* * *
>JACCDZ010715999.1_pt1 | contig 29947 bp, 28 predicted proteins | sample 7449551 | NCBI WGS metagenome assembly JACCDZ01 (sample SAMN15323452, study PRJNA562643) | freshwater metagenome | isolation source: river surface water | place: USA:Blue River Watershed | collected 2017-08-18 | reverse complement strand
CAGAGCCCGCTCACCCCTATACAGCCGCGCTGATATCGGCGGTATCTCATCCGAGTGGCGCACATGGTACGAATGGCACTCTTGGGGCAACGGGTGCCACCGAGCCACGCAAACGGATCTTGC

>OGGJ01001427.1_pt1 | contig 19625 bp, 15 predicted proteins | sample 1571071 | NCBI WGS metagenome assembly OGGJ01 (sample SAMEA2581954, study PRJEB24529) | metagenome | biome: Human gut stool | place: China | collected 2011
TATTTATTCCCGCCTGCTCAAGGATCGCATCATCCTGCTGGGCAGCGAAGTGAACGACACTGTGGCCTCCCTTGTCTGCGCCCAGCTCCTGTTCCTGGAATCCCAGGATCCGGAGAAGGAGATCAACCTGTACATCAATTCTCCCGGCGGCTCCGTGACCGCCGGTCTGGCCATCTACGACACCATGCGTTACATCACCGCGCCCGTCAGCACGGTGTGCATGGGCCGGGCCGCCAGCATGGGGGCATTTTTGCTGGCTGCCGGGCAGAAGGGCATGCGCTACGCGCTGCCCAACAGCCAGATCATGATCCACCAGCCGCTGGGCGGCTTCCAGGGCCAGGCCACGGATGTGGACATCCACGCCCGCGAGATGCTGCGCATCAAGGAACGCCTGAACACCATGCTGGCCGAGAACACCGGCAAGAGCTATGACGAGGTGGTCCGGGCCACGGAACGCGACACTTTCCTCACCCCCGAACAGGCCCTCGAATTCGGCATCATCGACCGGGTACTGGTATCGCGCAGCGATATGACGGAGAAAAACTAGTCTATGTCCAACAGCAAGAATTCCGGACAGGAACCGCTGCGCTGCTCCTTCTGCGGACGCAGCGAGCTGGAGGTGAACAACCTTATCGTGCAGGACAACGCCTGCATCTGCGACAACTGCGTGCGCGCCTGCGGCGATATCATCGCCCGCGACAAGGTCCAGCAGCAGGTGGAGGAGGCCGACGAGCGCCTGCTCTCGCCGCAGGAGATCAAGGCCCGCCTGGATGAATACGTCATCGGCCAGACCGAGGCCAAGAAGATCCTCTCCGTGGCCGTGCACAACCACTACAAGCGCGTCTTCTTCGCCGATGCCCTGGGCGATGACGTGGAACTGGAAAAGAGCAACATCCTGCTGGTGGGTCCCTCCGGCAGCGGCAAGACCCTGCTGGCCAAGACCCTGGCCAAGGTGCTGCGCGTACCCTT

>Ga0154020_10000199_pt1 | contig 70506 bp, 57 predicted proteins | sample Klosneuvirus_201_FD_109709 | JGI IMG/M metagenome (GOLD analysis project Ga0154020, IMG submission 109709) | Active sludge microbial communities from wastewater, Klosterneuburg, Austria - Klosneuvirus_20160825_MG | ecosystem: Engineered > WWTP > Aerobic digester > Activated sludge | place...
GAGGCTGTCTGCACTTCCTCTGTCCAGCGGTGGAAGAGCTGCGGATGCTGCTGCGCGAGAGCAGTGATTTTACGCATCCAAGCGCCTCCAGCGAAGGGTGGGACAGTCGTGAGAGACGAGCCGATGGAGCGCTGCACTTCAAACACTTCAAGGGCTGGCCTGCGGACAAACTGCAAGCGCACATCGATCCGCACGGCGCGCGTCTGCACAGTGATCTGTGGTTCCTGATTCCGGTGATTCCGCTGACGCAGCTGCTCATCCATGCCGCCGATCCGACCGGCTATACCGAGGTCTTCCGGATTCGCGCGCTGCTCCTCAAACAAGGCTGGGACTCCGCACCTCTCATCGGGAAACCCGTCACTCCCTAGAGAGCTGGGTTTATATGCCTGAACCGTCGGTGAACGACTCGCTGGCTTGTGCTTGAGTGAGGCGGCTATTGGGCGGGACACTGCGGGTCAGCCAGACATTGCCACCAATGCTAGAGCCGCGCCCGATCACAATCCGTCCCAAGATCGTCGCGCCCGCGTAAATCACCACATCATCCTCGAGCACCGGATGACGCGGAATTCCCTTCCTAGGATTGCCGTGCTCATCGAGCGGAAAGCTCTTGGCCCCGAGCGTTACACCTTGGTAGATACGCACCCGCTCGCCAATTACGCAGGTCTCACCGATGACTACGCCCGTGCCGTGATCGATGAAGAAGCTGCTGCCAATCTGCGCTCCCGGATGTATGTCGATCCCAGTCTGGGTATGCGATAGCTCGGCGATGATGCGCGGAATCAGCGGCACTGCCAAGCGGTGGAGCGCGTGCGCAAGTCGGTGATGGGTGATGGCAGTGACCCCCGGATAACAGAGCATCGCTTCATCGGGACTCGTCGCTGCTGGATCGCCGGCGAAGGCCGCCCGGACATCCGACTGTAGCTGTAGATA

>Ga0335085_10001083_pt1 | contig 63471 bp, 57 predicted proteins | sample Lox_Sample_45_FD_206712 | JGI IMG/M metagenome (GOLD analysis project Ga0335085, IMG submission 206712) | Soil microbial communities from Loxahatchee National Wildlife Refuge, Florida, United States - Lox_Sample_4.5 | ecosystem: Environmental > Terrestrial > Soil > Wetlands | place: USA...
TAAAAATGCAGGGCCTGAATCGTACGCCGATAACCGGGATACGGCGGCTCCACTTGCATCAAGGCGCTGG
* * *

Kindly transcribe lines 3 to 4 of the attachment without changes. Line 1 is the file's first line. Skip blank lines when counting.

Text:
>OGGJ01001427.1_pt1 | contig 19625 bp, 15 predicted proteins | sample 1571071 | NCBI WGS metagenome assembly OGGJ01 (sample SAMEA2581954, study PRJEB24529) | metagenome | biome: Human gut stool | place: China | collected 2011
TATTTATTCCCGCCTGCTCAAGGATCGCATCATCCTGCTGGGCAGCGAAGTGAACGACACTGTGGCCTCCCTTGTCTGCGCCCAGCTCCTGTTCCTGGAATCCCAGGATCCGGAGAAGGAGATCAACCTGTACATCAATTCTCCCGGCGGCTCCGTGACCGCCGGTCTGGCCATCTACGACACCATGCGTTACATCACCGCGCCCGTCAGCACGGTGTGCATGGGCCGGGCCGCCAGCATGGGGGCATTTTTGCTGGCTGCCGGGCAGAAGGGCATGCGCTACGCGCTGCCCAACAGCCAGATCATGATCCACCAGCCGCTGGGCGGCTTCCAGGGCCAGGCCACGGATGTGGACATCCACGCCCGCGAGATGCTGCGCATCAAGGAACGCCTGAACACCATGCTGGCCGAGAACACCGGCAAGAGCTATGACGAGGTGGTCCGGGCCACGGAACGCGACACTTTCCTCACCCCCGAACAGGCCCTCGAATTCGGCATCATCGACCGGGTACTGGTATCGCGCAGCGATATGACGGAGAAAAACTAGTCTATGTCCAACAGCAAGAATTCCGGACAGGAACCGCTGCGCTGCTCCTTCTGCGGACGCAGCGAGCTGGAGGTGAACAACCTTATCGTGCAGGACAACGCCTGCATCTGCGACAACTGCGTGCGCGCCTGCGGCGATATCATCGCCCGCGACAAGGTCCAGCAGCAGGTGGAGGAGGCCGACGAGCGCCTGCTCTCGCCGCAGGAGATCAAGGCCCGCCTGGATGAATACGTCATCGGCCAGACCGAGGCCAAGAAGATCCTCTCCGTGGCCGTGCACAACCACTACAAGCGCGTCTTCTTCGCCGATGCCCTGGGCGATGACGTGGAACTGGAAAAGAGCAACATCCTGCTGGTGGGTCCCTCCGGCAGCGGCAAGACCCTGCTGGCCAAGACCCTGGCCAAGGTGCTGCGCGTACCCTT